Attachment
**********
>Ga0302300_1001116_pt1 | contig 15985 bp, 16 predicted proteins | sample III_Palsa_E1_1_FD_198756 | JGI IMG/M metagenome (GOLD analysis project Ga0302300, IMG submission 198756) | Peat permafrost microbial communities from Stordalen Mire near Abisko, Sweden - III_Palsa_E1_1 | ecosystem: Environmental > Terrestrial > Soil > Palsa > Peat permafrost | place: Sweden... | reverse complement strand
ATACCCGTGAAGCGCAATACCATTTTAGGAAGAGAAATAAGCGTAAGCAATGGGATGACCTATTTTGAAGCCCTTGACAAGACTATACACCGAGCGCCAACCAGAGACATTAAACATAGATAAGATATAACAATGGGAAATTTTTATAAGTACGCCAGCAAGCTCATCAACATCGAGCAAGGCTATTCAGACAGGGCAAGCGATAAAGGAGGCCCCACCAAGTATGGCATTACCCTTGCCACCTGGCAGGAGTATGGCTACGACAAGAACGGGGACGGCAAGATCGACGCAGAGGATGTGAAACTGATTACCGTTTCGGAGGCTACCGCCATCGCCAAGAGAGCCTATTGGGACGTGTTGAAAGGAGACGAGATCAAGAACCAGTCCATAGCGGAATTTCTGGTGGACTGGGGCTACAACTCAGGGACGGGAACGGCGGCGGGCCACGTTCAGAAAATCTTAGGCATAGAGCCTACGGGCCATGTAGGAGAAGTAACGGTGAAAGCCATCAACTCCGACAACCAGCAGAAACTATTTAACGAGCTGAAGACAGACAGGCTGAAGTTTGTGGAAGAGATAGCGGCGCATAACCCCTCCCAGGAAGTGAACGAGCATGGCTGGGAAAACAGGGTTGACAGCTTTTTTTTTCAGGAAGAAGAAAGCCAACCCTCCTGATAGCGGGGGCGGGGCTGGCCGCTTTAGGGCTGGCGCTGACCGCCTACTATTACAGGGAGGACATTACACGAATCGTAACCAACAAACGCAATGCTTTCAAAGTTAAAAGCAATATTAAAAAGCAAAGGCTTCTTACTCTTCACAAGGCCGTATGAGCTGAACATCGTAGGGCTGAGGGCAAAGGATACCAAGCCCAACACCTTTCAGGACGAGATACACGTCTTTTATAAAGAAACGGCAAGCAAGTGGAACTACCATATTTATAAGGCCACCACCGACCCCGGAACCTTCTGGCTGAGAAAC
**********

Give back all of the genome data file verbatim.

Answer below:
>Ga0302300_1001116_pt1 | contig 15985 bp, 16 predicted proteins | sample III_Palsa_E1_1_FD_198756 | JGI IMG/M metagenome (GOLD analysis project Ga0302300, IMG submission 198756) | Peat permafrost microbial communities from Stordalen Mire near Abisko, Sweden - III_Palsa_E1_1 | ecosystem: Environmental > Terrestrial > Soil > Palsa > Peat permafrost | place: Sweden... | reverse complement strand
ATACCCGTGAAGCGCAATACCATTTTAGGAAGAGAAATAAGCGTAAGCAATGGGATGACCTATTTTGAAGCCCTTGACAAGACTATACACCGAGCGCCAACCAGAGACATTAAACATAGATAAGATATAACAATGGGAAATTTTTATAAGTACGCCAGCAAGCTCATCAACATCGAGCAAGGCTATTCAGACAGGGCAAGCGATAAAGGAGGCCCCACCAAGTATGGCATTACCCTTGCCACCTGGCAGGAGTATGGCTACGACAAGAACGGGGACGGCAAGATCGACGCAGAGGATGTGAAACTGATTACCGTTTCGGAGGCTACCGCCATCGCCAAGAGAGCCTATTGGGACGTGTTGAAAGGAGACGAGATCAAGAACCAGTCCATAGCGGAATTTCTGGTGGACTGGGGCTACAACTCAGGGACGGGAACGGCGGCGGGCCACGTTCAGAAAATCTTAGGCATAGAGCCTACGGGCCATGTAGGAGAAGTAACGGTGAAAGCCATCAACTCCGACAACCAGCAGAAACTATTTAACGAGCTGAAGACAGACAGGCTGAAGTTTGTGGAAGAGATAGCGGCGCATAACCCCTCCCAGGAAGTGAACGAGCATGGCTGGGAAAACAGGGTTGACAGCTTTTTTTTTCAGGAAGAAGAAAGCCAACCCTCCTGATAGCGGGGGCGGGGCTGGCCGCTTTAGGGCTGGCGCTGACCGCCTACTATTACAGGGAGGACATTACACGAATCGTAACCAACAAACGCAATGCTTTCAAAGTTAAAAGCAATATTAAAAAGCAAAGGCTTCTTACTCTTCACAAGGCCGTATGAGCTGAACATCGTAGGGCTGAGGGCAAAGGATACCAAGCCCAACACCTTTCAGGACGAGATACACGTCTTTTATAAAGAAACGGCAAGCAAGTGGAACTACCATATTTATAAGGCCACCACCGACCCCGGAACCTTCTGGCTGAGAAAC